Features

Marked targets

"Marked targets" Continued...

Issue: "Big bucks ministries," July 28, 2007

It slowly climbed the gangland food chain. The U.S. government began a massive deportation program in the 1980s that expelled about 40,000 a year back to Central America. Here, their Maori-tribesmen-like tattoos and imperfect Spanish ostracized them. The only place they belonged, it seemed, was in Mara Salvatrucha. The gangs re-formed, so the region's leaders adopted counterinsurgency tactics taken from the same guerrilla warfare that originally drove the gang members to L.A.

The El Salvador government's last move was to ratchet Mano Dura up in mid-2004 into a version called Super Mano Dura. Despite vocal censuring from the United Nations, which maintained that the program overleaped rules of due process, the Legislative Assembly unanimously approved reforms that authorized, among other things, the arrest of youths for tattoos. The Salvadoran government was able to report somewhat victoriously that Super Mano Dura reduced 2004's homicide rate by 14 percent. The improvement, however, wasn't permanent: El Salvador defaulted back to 552 murders in the first two months of 2005.

Critics say the effect has been closer to stomping on an anthill than wiping out the colony: Rather than curbing the violence, hard-handed policies inflamed gangs. Homicides have gone up since the first Mano Dura was enacted in 2003. In 2005 there were 3,812 murders, the most since 1998 and an average of more than 10 a day.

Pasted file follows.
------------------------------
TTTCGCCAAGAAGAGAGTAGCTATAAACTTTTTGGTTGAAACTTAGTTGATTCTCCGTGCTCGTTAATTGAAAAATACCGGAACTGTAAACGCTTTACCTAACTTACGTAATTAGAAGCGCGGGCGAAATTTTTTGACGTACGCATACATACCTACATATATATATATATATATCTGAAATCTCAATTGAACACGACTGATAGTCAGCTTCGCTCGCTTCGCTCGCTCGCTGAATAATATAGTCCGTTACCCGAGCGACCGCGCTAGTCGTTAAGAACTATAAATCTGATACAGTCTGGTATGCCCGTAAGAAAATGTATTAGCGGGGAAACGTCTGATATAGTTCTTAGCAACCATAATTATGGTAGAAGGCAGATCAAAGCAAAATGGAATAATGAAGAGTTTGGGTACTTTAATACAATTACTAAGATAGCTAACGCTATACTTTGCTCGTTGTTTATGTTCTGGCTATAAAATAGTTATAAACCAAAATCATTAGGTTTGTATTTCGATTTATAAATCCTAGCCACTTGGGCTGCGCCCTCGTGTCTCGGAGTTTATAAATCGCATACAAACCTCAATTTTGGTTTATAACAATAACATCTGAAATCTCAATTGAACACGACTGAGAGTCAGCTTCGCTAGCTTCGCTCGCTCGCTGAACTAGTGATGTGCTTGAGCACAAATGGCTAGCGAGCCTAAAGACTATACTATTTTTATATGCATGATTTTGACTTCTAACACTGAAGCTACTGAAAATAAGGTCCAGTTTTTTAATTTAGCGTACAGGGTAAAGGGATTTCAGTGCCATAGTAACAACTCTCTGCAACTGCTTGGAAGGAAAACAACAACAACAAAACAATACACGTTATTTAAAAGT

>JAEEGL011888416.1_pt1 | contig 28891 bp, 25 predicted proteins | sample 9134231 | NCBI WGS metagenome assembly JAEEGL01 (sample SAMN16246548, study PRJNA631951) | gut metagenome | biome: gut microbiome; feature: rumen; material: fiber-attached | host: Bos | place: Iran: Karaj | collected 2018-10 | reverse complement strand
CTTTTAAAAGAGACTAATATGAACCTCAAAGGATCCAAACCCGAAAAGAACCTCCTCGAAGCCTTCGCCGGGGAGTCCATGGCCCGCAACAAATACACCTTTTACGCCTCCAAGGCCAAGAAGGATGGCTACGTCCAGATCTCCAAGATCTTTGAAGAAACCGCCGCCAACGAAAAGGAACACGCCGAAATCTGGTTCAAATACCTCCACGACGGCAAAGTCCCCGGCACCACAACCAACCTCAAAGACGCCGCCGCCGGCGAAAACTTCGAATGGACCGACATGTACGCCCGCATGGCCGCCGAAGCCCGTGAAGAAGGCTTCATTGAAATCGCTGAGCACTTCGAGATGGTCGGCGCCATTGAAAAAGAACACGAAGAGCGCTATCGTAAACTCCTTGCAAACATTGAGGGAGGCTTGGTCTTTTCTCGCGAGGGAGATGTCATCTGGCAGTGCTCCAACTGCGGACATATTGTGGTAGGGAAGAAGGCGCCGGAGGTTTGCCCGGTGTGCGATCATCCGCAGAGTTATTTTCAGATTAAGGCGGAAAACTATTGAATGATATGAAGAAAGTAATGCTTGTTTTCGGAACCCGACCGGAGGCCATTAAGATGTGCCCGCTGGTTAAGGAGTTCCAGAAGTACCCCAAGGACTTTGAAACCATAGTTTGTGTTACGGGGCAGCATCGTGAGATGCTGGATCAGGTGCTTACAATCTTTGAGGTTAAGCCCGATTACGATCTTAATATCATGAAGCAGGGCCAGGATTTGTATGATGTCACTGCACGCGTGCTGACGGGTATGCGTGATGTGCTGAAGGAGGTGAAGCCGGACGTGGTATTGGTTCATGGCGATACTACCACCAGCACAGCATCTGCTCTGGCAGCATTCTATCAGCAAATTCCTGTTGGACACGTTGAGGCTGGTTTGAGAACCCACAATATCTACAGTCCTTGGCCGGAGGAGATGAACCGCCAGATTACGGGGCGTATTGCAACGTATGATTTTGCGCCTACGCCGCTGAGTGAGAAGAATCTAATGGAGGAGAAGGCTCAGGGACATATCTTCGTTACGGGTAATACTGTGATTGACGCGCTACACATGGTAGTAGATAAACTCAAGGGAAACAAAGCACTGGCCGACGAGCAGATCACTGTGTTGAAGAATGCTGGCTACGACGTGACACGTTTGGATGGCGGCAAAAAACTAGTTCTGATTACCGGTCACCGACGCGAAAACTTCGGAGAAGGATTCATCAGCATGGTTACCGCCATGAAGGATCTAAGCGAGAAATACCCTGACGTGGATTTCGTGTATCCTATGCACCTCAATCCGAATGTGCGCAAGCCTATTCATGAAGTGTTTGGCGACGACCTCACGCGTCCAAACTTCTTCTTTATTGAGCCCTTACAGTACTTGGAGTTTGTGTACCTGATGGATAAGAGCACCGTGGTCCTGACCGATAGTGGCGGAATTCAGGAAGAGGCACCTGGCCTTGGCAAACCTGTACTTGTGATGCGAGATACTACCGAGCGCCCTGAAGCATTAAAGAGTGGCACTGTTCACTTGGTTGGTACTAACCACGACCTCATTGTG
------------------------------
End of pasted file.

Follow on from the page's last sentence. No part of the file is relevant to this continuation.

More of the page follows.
Mario Vega is senior pastor of San Salvador's Misión Cristiana Elim Internacional Church, which has been the backbone of El Salvador's growing evangelical and Pentecostal movement, filling in where the Catholic Church has dwindled. Elim's active membership of almost 150,000 makes it one of the world's largest churches. Under the aegis of Vega, a clean-cut man with an infectious smile, the church has held rallies of 200,000 whose attendees included evangelical-friendly President Elías Antonio Saca.

Vega believes politicians have little interest in backing alternatives to gangs, so Elim tries to fill the void. The megachurch has several programs targeting youths, and many of its 6,500 cell groups volunteer with at-risk children once a week. "Currently, our cell system cares for about 30,000 boys and girls," he says. "Our goal is to be able to reach 100,000 in the next few years."

Fed up with government inaction, other nonprofits-many faith-based, almost all small and underfunded-have joined the battle on the cultural front. Larger organizations such as the NGO FundaSalva, which offers job training to former maras, and Homies Unidos, an organization in San Salvador and L.A. that provides alternatives to gang life, also run tattoo-removal clinics.

These programs, Vega says, satisfy at-risk youths' desire to feel like they belong. In place of torso-sized tattoos and gangbangs, they instruct children in Christian values, warning of the destructive power of drugs and violence. Vega speaks of a crucial juncture in El Salvador's future and hopes that a preoccupied government and under-funded, sometimes embittered, nonprofits will work together.

Until that day, his prognosis is bleak. "Everyone in El Salvador knows that the Super Mano Dura program is a downright disaster," Vega says. "Only government officials and the president think that things are improving."

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